Elizabeth Fenner, editor-in-chief of Chicago Magazine, opened a 90-minute session on fashion—and its affect on our lives—by saying that the industry is more accessible than ever. From live-stream fashion shows and designer diffusion lines to fast fashion chains that knock off runway trends, our ability to tap into this glamorous world has never been easier. That unprecedented access has spawned countless ideas, trends and so-called authority figures (read: bloggers) that often make it difficult to determine what’s really in and what’s out—and what the casual fashion fan should know. Fenner brought out a number of experts in the field to share their insights during the session—but here are the ones that stood out to us (for better or worse):
Elle Macpherson, supermodel: Invest in yourself
After she scored her first couple of Sports Illustrated swimsuit covers in the 1980’s, supermodel Elle Macpherson started getting asked to pose for the annual calendar as well. She soon thought to herself: why aren’t I controlling this process? Macpherson went on to create her own calendar, overseeing everything from the photographer choice to the design aesthetic of the finished product. Years later, when a business approached her about being the face for its lingerie line, she turned the tables again: Macpherson offered to design, model and name the line (Elle Macpherson Intimates) for no upfront charge—she’d only take a cut if they profited in the first year, which the company did.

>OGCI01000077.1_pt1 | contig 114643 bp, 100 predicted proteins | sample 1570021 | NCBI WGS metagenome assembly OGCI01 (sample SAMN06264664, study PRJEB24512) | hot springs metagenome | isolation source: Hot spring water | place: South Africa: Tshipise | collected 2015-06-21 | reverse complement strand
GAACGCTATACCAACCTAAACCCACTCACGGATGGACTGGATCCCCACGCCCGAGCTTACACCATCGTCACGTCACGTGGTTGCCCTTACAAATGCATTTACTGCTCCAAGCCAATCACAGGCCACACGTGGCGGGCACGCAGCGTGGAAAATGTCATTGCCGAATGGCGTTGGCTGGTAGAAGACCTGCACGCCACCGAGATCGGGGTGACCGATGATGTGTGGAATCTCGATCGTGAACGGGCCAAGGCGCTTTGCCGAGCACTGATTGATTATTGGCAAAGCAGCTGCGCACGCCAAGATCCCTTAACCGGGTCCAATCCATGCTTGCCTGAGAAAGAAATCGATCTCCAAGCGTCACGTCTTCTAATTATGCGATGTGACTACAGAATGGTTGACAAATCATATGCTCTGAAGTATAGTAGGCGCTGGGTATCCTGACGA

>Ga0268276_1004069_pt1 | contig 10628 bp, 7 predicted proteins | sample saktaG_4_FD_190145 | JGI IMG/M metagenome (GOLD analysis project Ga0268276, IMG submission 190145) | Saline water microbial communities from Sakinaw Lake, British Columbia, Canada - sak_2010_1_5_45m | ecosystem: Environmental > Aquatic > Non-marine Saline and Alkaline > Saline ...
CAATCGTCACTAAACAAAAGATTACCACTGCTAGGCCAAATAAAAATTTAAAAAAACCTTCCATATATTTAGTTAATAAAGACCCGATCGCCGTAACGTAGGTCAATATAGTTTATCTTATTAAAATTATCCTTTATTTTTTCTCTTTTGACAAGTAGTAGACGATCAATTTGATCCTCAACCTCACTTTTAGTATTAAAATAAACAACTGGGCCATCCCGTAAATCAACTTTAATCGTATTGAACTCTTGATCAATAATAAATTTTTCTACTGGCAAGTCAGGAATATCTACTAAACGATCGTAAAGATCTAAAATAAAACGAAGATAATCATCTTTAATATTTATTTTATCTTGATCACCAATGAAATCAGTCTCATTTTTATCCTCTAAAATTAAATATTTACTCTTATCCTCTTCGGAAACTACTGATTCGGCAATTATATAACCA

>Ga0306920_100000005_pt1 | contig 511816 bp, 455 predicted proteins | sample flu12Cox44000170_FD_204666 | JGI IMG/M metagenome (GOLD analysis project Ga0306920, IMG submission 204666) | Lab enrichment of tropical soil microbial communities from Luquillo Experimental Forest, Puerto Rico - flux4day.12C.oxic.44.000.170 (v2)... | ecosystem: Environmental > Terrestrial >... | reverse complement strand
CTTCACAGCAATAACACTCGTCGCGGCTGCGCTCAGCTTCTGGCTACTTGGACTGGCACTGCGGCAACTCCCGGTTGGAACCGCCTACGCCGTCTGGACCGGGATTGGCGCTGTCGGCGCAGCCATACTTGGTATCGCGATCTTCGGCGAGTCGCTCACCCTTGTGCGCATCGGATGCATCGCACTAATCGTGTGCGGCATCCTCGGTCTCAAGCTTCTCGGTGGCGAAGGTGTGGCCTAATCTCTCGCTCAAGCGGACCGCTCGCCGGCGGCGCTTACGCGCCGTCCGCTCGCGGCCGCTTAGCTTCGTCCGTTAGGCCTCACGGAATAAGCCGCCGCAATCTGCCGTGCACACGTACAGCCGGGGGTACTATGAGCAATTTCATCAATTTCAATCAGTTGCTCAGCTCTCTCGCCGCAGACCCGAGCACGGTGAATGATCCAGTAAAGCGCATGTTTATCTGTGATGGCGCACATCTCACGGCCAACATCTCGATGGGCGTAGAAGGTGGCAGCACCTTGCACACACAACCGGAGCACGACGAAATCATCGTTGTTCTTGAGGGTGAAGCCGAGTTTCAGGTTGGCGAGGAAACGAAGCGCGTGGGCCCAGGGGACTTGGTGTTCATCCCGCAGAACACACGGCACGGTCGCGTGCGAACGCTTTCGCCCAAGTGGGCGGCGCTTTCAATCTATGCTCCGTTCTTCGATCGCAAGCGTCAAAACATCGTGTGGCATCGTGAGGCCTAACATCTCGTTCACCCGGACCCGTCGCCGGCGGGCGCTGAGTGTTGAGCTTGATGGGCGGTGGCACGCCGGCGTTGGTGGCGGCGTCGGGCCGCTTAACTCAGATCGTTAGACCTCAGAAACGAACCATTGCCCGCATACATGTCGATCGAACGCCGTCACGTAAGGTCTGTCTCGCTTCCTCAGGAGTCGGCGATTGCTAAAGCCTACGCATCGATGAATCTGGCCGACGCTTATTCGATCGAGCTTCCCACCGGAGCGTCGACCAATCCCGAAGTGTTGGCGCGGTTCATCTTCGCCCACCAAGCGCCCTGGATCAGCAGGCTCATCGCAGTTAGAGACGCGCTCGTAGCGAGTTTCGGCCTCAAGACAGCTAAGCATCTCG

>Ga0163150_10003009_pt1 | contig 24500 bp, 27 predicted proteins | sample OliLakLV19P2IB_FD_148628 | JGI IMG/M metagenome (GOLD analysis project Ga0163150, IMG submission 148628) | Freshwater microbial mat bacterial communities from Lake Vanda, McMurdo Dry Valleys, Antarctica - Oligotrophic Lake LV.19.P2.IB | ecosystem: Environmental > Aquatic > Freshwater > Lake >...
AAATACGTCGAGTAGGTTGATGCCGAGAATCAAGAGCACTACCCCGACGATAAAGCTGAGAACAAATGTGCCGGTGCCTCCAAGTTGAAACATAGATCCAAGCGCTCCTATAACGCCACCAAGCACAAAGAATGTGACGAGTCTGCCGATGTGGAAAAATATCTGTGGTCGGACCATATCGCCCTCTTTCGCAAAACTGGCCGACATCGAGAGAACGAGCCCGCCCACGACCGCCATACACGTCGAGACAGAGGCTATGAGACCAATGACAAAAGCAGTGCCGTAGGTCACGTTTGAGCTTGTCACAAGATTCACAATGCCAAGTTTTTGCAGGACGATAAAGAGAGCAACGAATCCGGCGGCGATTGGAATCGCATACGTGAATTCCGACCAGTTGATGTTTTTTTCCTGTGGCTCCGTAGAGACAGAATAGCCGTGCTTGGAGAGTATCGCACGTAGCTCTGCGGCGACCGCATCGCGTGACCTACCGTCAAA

Dana Gordon, jewelry designer: Tread carefully with trends
A third-generation jewelry designer, Gordon recalled falling in love at an early age with her grandmother’s set of three flower rings. When her grandmother started losing her memory—and could no longer recall the location of those rings that had been promised to Gordon—the designer was devastated. When she saw the same exact rings on her mother-in-law’s finger, the occurrence brought her to tears. Gordon says it’s her goal as a designer to evoke “emotion like that”—and to create timeless pieces we can appreciate for years to come.
Borris Powell, designer: Dress up
Powell reminded the audience that fashion can “make or break” their everyday lives, and that there’s a difference between “comfy dressing and lazy dressing.” But, lucky for us, fashion is a very seasonal industry—so we have some room to add variety to our look. He suggested buying fashion magazines (GQ for men; Elle, Marie Claire and Vanity Fair for women) in February and September—when the major fashion weeks happen. Also, we shouldn’t be afraid to translate magazine trends for everyday life. Powell made a point to explain that just because we see a model in a head-to-toe red ensemble in a glossy, we should feel free to substitute a black blazer in order to make the trend feel more “everyday.” Most people we know aren’t gunning to look exactly like the models in a fashion magazine, but we appreciate Powell’s reassurance nonetheless.